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Committee on Education and the Workforce Examines Evidence-Based Policymaking and Privacy for Students

Today, the Committee on Education and the Workforce, chaired by Rep. Virginia Foxx (R-NC), held a hearing on “Protecting Privacy, Promoting Policy: Evidence-Based Policymaking and the Future of Education.” 

“Education research can be a powerful tool to help our students, but that information should not come at the cost of a student’s private and personal information,” said Chairwoman Foxx. “The changing nature of data use and technology for educational purposes, the use of evidence and research in policymaking, and the public’s consistent call for privacy protections over student data are why we are here today.” 

“Currently, two primary laws govern use of education research and student data privacy protections. The Education Sciences Reform Act (ESRA), in addition to other things, authorizes the Department of Education’s research arm,” Foxx noted. “The second is the Family Educational Rights and Privacy Act (FERPA) that protects student privacy by establishing parents’ and students’ rights to access their student records and limits who else can see those records.”

Members of the committee heard from prominent researchers, privacy advocates, and other stakeholders about how education data can provide a strong foundation for evidence-based programs while continuing to safeguard student confidentiality, and how they believe federal laws are achieving these goals.

Dr. Neal Finkelstein, a Senior Program Director at WestEd, an education research, development, and service agency in San Francisco, California spoke extensively about how education research can be applied to produce favorable results.

“Over the past 15 years, the Institute of Education Sciences (IES) has made significant strides promoting and increasing the amount of rigorous evidence available to education decision makers,” said Dr. Finkelstein.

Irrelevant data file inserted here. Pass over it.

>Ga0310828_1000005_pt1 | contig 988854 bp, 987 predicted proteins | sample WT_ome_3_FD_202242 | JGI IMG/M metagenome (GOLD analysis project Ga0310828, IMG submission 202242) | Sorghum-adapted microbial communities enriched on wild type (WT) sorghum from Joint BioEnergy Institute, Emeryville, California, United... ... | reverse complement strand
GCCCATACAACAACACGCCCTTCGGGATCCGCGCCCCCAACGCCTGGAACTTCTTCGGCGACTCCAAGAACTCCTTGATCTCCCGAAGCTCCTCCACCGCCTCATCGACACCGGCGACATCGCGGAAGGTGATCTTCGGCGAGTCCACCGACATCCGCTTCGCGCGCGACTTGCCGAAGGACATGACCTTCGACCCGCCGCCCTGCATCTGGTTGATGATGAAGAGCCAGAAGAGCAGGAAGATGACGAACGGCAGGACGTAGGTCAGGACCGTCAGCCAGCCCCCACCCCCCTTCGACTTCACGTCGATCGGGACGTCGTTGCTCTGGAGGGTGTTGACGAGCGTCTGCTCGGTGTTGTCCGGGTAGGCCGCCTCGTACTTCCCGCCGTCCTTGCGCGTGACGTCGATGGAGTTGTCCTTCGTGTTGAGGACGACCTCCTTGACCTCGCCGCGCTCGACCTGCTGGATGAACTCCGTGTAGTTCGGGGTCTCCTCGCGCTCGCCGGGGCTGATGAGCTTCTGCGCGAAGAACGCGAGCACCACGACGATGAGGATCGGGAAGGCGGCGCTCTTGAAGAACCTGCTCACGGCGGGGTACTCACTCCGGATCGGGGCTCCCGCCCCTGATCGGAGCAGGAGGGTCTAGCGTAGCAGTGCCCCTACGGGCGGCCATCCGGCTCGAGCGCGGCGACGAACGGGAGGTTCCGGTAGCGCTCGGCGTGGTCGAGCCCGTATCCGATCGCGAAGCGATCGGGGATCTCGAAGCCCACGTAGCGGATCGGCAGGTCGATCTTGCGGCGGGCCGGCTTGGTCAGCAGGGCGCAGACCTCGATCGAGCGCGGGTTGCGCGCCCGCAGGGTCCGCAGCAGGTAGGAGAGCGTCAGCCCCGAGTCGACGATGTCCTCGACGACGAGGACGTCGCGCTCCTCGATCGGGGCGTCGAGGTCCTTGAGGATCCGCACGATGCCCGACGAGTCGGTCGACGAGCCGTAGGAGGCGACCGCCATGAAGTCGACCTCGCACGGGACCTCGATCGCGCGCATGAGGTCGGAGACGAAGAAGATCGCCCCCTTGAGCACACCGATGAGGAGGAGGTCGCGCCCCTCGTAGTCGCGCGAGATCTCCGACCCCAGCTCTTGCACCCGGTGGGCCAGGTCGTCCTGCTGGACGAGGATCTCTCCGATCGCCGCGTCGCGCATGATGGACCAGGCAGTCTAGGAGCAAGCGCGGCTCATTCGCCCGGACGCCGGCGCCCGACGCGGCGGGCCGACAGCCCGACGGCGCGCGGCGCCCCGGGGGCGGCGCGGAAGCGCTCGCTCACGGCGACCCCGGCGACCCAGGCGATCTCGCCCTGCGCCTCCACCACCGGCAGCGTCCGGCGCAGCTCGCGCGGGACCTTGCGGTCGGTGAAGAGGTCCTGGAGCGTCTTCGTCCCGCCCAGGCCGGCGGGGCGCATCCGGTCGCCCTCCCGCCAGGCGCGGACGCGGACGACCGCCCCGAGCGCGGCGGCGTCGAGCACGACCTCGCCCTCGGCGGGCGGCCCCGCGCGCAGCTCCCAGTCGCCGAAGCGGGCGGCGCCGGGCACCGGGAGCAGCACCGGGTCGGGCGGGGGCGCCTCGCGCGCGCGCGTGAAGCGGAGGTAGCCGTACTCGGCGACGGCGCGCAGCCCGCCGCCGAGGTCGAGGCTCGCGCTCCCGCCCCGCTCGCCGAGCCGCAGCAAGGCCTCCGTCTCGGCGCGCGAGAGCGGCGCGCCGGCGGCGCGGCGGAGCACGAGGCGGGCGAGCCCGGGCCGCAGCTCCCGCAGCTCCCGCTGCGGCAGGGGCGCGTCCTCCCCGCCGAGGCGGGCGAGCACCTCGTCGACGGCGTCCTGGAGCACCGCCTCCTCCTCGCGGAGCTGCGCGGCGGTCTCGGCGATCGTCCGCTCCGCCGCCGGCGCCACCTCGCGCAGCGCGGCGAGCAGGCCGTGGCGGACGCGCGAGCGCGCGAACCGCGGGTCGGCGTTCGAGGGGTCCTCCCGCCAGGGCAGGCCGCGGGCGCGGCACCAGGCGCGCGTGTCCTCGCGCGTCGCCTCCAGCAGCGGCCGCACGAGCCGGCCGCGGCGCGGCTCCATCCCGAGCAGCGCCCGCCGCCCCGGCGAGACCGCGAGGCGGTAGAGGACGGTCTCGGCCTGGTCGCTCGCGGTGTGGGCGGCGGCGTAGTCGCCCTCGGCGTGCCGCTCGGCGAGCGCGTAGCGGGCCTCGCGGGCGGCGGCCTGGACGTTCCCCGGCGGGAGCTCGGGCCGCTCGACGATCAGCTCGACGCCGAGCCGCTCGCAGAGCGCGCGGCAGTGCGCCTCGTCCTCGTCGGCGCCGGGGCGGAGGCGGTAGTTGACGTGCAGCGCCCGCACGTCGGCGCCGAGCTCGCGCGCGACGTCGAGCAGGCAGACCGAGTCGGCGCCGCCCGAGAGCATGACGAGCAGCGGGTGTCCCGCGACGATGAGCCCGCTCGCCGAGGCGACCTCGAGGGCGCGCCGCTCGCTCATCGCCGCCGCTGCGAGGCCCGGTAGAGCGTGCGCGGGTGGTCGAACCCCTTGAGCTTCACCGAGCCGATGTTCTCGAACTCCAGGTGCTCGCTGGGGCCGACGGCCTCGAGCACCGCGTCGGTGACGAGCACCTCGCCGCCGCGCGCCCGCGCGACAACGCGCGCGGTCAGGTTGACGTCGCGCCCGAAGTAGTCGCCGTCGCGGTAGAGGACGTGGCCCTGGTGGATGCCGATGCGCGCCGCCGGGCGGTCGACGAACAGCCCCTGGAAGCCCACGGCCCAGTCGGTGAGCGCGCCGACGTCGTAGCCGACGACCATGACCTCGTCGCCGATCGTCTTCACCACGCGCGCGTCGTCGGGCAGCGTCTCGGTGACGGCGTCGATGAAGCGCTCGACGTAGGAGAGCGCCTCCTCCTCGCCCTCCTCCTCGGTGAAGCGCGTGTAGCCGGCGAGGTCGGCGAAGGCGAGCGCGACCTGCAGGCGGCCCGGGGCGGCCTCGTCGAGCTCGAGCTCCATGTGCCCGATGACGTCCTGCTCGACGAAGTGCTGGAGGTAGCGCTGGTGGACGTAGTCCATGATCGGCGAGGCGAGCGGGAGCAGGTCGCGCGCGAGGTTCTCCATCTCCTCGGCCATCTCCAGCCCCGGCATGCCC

“Not only have education researchers applied methods from these fields to questions in education and social science, but we are now conducting studies with greater precision and speed than ever before,” Dr. Finkelstein added.

Jane Robbins, a Senior Fellow at the American Principles Project Foundation, acknowledged that data is a useful tool to examine the strength of policies, but cautioned the need to truly protect student privacy when collecting data, especially the data of minors.

“Research is important and to be encouraged (at least when it’s not of the biased type frequently funded by the federal government to produce evidence in support of a pre-ordained outcome). But in a free society governed by consent, no identifiable citizen data held by the government should be made available to any researcher without the consent of the data owner – that is, the citizen from whom it was taken,” said Robbins. In terms of pre-K-12 data, Robbins noted that “this principle is even more important because the research subjects are children who can’t give informed consent.”

A former member of the Commission on Evidence-Based Policymaking, Dr. Paul Ohm of Georgetown University Law Center, endorsed both Dr. Finkelstein’s praise of the use of education data, and Ms. Robbins’ concerns in regards to protecting student privacy.

“If there is one consistent theme in my research, it is the proposition that data analysis and privacy invasion are two sides of the same coin. The very same mechanisms that let researchers use data to learn useful information about people and programs can also, in the wrong hands, lead to serious and harmful invasions of privacy,” Dr. Ohm said.

“I think we should find a balance between these competing interests,” he added.

“When policymakers can see the methods and results, then we have a better understanding of what works and what doesn’t work for policymaking decisions in the future,” said Chairwoman Foxx.  

The Committee will continue to explore how evidence-based policymaking can foster better educational programs, while ensuring the protection of student privacy.

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